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Old 09 October 2012, 11:16   #11
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Re Reputable Brokers.

Clearly I can't defend the indefensible and if you have been "stitched up" by a broker, then I'm as appalled as you. And I can't claim that having a financial stake in a sale won't lead some people astray.

As it happens, when acting as brokers we would always suggest people get a mechanics report or a print out of the engine - as much to protect our reputation as their satisfaction. In fact in most cases (as in the Zodiac 550 Pro Open we,ve just advertised), we would get that information in advance of advertising the boat.

I think that an ethical broker who is looking to build or keep a good reputation would be able to see that "stitching someone up" for the sake of a quick profit is not the way to build a business.

If we sell a boat on behalf of someone else, we are always keen to inspect the boat before advertising it and certainly wouldn't look to cover up or omit to mention something which would materially effect the value or performance. If we are selling our own stock, we are legally obliged to offer a warranty and therefore do.

We know a lot about ribs and I could easily write a list of each popular rib manufacturer and the likely faults with a used rib of theirs - and some unlikely ones. Part of our service is to make sure the customer is informed and ultimately happy with their purchase.

Have to stop now and polish my Halo

Seriously though, I know there are dishonest people out their who claim to be reputable brokers, but equally, there are those who don't see the point in going through life ripping people off and I wasn't seriously suggesting that you "take things at face value" just because someone's got an "honest face"

So to address the point directly - if you are not sure about the honesty of who you are buying from then an independent opinion can't be a bad thing!
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Old 09 October 2012, 11:53   #12
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RIBS are generally simple boats compared to cruisers, cars etc. it is pretty simple to check the electrics are working and you can usually check the hull condition when the boat is out of the water. This leaves tubes, trailer, steering and engine(s). I guess the main problem with tubes would be spotting a slow leak as most other things are easily observable.. When were the trailer bearings last replaced, brakes serviced etc. and check for receipts as some form of proof. I would like to know when the steering was last serviced and parts replaced as appropriate (eg. Hyd fluid changed) again looking for proof. Personally I would walk away from any boat where the engine does not have a complete, up to date dealer service history. I would also phone the relevant dealers to check that the history given is genuine.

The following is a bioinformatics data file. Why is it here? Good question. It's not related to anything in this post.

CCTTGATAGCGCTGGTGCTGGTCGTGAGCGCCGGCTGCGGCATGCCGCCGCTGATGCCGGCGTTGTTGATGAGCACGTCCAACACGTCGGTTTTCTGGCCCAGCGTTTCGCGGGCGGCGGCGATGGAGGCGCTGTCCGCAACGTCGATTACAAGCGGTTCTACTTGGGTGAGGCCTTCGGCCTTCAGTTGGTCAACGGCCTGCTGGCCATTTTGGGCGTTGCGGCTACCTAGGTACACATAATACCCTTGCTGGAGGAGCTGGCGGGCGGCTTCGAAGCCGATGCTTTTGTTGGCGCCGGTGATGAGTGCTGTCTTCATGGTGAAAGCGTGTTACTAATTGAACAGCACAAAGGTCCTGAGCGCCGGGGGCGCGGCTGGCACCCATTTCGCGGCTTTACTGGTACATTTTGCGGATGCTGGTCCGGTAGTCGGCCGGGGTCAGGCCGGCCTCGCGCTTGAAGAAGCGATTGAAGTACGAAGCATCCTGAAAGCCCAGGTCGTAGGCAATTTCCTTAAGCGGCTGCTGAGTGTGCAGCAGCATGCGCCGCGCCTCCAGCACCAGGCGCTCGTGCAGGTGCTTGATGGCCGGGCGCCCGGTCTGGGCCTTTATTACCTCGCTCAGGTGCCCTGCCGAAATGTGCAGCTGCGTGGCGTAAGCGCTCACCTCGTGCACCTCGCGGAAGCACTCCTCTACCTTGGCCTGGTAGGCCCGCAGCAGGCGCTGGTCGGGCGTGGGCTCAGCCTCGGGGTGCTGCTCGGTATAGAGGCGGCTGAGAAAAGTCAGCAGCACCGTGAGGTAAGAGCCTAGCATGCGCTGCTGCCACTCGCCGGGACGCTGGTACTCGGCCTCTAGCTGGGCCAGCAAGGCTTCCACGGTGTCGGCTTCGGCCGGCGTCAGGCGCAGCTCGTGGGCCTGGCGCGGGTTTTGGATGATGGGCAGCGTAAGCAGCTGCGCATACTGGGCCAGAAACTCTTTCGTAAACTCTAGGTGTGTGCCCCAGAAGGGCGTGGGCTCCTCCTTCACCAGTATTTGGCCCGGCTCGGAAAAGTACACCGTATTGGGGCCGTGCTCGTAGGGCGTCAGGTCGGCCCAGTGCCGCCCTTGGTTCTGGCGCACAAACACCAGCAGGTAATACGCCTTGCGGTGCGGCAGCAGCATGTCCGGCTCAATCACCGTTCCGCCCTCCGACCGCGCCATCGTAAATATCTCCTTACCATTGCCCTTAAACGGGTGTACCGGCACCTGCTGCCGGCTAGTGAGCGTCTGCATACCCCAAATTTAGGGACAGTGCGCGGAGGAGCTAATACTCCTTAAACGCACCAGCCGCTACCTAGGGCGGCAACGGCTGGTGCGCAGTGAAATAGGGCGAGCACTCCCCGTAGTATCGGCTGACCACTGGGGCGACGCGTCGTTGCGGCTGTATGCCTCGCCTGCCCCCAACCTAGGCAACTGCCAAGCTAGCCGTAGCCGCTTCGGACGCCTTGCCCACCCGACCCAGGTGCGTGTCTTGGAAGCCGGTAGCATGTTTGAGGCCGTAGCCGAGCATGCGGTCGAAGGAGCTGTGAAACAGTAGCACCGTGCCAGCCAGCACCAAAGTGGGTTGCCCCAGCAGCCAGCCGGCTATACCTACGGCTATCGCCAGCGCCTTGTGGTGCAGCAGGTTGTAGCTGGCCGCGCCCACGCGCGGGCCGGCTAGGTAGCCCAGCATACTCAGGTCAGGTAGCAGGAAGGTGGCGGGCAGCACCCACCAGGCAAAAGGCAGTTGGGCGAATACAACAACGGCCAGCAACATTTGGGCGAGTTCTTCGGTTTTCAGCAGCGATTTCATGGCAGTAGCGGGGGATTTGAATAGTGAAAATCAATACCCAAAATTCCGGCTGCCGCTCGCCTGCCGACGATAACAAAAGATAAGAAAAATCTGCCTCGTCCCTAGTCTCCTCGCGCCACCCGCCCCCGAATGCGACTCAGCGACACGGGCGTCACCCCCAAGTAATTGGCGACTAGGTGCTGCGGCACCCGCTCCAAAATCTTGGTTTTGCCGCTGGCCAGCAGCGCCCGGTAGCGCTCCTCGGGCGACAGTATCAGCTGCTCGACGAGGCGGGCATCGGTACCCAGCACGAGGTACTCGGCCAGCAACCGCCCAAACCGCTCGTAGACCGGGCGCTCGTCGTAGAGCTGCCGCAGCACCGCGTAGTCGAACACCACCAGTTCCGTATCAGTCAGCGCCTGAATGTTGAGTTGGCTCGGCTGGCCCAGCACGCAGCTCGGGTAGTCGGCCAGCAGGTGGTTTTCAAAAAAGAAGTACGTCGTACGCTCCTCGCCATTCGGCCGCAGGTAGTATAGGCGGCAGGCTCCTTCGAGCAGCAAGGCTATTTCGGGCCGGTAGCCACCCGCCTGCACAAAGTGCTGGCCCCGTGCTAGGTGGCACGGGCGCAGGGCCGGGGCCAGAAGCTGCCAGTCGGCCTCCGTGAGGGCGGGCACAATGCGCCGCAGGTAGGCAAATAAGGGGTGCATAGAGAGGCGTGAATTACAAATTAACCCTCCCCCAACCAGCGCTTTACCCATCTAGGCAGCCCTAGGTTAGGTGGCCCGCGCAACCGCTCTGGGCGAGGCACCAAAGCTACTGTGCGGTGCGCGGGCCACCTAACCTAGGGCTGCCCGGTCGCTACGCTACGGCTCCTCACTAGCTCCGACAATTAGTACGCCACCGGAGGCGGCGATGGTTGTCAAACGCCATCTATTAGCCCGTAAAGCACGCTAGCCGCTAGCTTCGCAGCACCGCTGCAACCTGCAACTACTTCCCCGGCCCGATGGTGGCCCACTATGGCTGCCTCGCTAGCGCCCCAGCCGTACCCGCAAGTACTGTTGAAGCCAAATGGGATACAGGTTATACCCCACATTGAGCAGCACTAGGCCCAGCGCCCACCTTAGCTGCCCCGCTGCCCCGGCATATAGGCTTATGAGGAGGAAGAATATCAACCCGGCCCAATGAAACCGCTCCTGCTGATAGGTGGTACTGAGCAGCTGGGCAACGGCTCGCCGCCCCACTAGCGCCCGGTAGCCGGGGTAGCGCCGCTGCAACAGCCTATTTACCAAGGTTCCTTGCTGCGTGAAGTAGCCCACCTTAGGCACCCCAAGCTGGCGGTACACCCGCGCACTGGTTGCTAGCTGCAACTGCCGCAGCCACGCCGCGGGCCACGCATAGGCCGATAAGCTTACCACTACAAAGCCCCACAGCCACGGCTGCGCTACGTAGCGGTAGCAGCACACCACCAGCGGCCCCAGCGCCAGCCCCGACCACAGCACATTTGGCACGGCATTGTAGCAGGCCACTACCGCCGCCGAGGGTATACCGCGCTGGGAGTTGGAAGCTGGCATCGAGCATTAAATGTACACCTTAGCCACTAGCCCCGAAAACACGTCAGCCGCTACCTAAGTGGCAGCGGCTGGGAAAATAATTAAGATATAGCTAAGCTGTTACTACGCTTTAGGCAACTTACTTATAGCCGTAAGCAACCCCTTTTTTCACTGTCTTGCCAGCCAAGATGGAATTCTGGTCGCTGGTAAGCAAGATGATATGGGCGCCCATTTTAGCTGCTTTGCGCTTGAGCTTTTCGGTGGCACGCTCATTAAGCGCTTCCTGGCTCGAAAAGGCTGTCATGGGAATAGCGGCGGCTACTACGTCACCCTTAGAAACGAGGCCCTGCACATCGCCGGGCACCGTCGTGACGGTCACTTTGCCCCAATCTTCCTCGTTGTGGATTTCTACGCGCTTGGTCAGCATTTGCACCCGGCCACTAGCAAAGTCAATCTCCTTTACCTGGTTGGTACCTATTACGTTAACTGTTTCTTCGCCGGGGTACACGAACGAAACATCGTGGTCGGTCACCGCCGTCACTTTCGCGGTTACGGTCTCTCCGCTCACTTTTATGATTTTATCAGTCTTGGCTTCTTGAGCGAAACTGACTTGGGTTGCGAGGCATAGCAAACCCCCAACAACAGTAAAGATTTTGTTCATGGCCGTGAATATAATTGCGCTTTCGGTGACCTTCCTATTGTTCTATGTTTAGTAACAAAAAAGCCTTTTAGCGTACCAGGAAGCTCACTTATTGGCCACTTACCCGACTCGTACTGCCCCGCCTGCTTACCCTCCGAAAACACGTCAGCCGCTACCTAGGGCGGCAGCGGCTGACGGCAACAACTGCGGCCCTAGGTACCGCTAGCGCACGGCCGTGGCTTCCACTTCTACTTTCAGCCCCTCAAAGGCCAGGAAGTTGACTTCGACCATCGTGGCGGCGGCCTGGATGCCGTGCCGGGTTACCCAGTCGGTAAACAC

I would recommend that when you look at boats you take a friend with you. Hopefully they won't be wearing rose tinted glasses when they look at it.

Hope you enjoy your boat when you get one.
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Old 09 October 2012, 12:48   #13
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Duncan is a good guy, but far the best person to talk into looking at a rib is someone who builds them, they will know the inside track to the layup as well as all the little things like engine mounts etc, I recently looked at a boat for someone that was surveyed by a bonafide guy ( not a rib and not Duncan) the engine mounts were just coach bolted into the stringers and had just pulled out under load, things like this are easy to spot if you had first hand experience at building them
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Old 09 October 2012, 13:49   #14
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Guys this is all great. Many thanks. I will reach out to anyone offering their services personally. I especially thank those that actually give a heads up on what to look for and to leave the rose tinted glasses at home. ;-)
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Old 09 October 2012, 15:11   #15